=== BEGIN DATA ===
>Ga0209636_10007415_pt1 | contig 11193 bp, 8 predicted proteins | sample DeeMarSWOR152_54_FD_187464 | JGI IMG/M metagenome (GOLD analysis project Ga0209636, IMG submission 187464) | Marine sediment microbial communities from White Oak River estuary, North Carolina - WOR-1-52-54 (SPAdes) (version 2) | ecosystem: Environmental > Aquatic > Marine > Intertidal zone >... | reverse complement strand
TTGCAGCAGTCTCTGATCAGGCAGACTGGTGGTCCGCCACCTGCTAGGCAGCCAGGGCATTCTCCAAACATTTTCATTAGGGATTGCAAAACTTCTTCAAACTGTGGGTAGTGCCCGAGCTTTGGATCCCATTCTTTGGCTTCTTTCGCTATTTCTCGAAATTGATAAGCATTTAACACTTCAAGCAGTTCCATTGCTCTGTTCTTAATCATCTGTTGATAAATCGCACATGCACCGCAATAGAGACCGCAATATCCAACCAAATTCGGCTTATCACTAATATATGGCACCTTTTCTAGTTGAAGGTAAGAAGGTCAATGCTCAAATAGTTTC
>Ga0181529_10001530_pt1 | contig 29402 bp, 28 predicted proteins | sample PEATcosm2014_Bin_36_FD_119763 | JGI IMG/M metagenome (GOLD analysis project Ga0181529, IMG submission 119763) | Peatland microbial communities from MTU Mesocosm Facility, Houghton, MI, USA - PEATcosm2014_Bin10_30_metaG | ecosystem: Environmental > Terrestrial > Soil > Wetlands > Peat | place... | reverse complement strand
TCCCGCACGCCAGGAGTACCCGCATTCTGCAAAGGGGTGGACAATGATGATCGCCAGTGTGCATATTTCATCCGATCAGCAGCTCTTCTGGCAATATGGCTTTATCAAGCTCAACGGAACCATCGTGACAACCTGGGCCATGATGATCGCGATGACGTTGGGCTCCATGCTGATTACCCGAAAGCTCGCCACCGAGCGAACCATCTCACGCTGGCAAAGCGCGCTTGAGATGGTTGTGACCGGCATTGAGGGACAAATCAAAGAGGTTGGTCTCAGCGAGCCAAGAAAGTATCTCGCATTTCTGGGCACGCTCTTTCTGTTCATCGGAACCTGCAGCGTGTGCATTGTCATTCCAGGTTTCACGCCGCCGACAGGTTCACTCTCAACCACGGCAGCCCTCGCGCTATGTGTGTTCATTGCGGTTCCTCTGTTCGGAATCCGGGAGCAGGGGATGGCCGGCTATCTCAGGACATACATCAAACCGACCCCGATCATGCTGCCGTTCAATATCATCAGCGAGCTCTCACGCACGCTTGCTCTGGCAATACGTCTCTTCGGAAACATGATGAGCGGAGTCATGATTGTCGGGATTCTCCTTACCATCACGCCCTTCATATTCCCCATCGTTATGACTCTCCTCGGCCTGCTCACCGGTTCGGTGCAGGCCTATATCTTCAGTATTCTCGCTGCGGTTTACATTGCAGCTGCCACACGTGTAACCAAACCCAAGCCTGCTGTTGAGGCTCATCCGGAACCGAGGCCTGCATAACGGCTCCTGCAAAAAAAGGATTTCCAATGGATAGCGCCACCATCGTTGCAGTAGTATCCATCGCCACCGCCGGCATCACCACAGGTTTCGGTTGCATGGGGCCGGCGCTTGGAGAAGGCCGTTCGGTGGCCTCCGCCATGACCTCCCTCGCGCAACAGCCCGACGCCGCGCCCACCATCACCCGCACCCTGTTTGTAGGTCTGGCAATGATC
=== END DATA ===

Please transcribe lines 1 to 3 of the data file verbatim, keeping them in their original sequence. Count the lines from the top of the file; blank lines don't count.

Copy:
>Ga0209636_10007415_pt1 | contig 11193 bp, 8 predicted proteins | sample DeeMarSWOR152_54_FD_187464 | JGI IMG/M metagenome (GOLD analysis project Ga0209636, IMG submission 187464) | Marine sediment microbial communities from White Oak River estuary, North Carolina - WOR-1-52-54 (SPAdes) (version 2) | ecosystem: Environmental > Aquatic > Marine > Intertidal zone >... | reverse complement strand
TTGCAGCAGTCTCTGATCAGGCAGACTGGTGGTCCGCCACCTGCTAGGCAGCCAGGGCATTCTCCAAACATTTTCATTAGGGATTGCAAAACTTCTTCAAACTGTGGGTAGTGCCCGAGCTTTGGATCCCATTCTTTGGCTTCTTTCGCTATTTCTCGAAATTGATAAGCATTTAACACTTCAAGCAGTTCCATTGCTCTGTTCTTAATCATCTGTTGATAAATCGCACATGCACCGCAATAGAGACCGCAATATCCAACCAAATTCGGCTTATCACTAATATATGGCACCTTTTCTAGTTGAAGGTAAGAAGGTCAATGCTCAAATAGTTTC
>Ga0181529_10001530_pt1 | contig 29402 bp, 28 predicted proteins | sample PEATcosm2014_Bin_36_FD_119763 | JGI IMG/M metagenome (GOLD analysis project Ga0181529, IMG submission 119763) | Peatland microbial communities from MTU Mesocosm Facility, Houghton, MI, USA - PEATcosm2014_Bin10_30_metaG | ecosystem: Environmental > Terrestrial > Soil > Wetlands > Peat | place... | reverse complement strand